You can dig up large burdock root in the fall and early spring or purchase it dried. This contains vitamins C, B1, B2, B3, B6, E and biotin; and minerals silicon, phosphorus, iron, zinc, sodium, sulfur, manganese etc.

Dandelion (Taraxacum officinale) stimulates the liver and has a diuretic effect. It lowers blood sugar levels and also increases resistance, which is ideal for itch-sensitive horses.

In the spring you can pick the flowers and offer them fresh leaves. In the autumn you can dig out the root, where all the forces are stored.

Contains bitter substances, vitamin B1, B2, B3, C and beta-carotene, flavonoids, calcium, magnesium, etc.

Cleaver (Galium aparine) is perhaps one of the most well-known herbs among the sock horse population. It really is the perfect support for itch-sensitive horses that suffer from sweet itch, mud fever and CPL. In fact, all conditions where the removal of waste products could use a boost.

Cleavers not only stick to your clothing or the fur of animals, it also effectively removes waste products from the horse's body. In addition, it helps with inflammation, tissue repair and itching and has a blood purifying effect. You can give cleavers to your horse fresh or dried.

Cleaver contains flavonoids, coumarin, organic acids, etc.

Stinging nettle (Urtica dioica) is known as a weed, but this star really deserves a podium place when it comes to medicinal properties. Nettle has a blood and lymph purifying, deacidifying and detoxifying effect. It boosts your horse's resistance, so be sure to pick the fresh tops in the spring and the seeds in the fall. This is pure power food!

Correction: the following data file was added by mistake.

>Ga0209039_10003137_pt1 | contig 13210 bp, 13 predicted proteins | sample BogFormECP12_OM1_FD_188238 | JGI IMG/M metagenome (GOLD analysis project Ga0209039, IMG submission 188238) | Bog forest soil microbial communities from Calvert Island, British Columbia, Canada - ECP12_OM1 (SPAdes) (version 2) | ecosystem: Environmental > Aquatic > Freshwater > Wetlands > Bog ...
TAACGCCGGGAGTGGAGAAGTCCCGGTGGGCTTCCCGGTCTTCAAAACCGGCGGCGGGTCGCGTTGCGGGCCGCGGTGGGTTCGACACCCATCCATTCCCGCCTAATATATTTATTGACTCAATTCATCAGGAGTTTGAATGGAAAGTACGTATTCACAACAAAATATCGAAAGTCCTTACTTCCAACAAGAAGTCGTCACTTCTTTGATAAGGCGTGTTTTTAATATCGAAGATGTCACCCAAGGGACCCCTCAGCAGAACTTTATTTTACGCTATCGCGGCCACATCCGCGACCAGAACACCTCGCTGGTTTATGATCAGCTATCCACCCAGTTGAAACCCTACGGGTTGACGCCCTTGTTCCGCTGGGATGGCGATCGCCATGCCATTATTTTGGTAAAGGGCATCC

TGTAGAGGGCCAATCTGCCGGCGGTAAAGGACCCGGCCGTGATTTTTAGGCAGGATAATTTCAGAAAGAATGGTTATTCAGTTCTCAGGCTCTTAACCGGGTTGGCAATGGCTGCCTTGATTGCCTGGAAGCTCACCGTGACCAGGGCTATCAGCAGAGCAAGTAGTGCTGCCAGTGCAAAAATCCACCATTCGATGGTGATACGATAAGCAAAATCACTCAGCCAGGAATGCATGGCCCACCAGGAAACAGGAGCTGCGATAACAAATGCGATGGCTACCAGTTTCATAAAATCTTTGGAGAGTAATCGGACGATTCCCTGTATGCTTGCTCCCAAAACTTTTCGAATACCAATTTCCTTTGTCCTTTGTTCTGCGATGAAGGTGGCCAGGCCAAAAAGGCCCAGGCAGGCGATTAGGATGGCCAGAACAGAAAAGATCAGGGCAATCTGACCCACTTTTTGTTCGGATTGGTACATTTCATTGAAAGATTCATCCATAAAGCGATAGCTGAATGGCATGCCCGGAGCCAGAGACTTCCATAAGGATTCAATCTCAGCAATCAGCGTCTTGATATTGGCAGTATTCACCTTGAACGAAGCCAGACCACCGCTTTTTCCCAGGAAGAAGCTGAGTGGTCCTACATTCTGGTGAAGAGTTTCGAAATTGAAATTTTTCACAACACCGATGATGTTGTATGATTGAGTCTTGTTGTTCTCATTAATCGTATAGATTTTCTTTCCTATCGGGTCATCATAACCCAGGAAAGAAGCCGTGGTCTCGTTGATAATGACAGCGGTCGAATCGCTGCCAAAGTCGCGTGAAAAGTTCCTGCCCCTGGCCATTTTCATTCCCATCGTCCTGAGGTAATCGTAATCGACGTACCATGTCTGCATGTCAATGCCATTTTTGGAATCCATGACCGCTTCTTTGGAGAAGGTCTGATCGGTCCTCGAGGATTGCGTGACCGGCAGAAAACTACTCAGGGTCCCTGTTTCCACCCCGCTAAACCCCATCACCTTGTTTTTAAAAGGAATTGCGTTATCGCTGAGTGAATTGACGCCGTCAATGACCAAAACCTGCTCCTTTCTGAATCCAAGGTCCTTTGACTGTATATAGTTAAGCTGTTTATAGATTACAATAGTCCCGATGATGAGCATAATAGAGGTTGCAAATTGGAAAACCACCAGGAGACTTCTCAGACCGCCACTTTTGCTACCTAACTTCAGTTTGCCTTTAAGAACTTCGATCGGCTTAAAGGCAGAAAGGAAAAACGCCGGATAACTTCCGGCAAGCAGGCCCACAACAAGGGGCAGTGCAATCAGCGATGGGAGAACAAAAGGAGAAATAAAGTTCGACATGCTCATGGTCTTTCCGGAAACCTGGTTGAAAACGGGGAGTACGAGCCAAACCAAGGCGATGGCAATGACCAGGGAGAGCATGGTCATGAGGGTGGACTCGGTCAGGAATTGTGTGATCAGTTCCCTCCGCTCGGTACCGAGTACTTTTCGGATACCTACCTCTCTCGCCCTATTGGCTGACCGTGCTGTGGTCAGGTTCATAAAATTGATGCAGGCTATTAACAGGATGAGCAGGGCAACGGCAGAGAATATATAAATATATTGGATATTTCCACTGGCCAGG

You can cut nettles at the edge of your pasture and let them dry on the meadow for a few hours. As soon as the injection is removed, your horse will eat it automatically. An ideal and healthy snack for a change. You can also dry these so that you have a winter supply. Available almost all year round thanks to Mother Nature.

Nettles are good for the skin, resistance, urinary tract, digestion, allergies and rheumatic and joint complaints.

They are a source of vitamins: A, B, C, D, E and K, tannins, formic acid, flavonoids, minerals: calcium, potassium, sodium, iron, silicon and bitter substances, histamine, acetylcholine etc.

Of course, there are many more interesting plants, trees, branches, fruits, etc. that contribute to the health of your horse. Rose hips, for example, are full of vitamin C, but Sea Buckthorn berries are also a true source of vitamins that you can pick in the fall.

Would you like to read more about healthy food? Our practical E-book OERVOER has 66 pages and is an extensive reference work for anyone interested in healthy nutrition for (itch-sensitive) horses and the 'why' behind nutritional advice.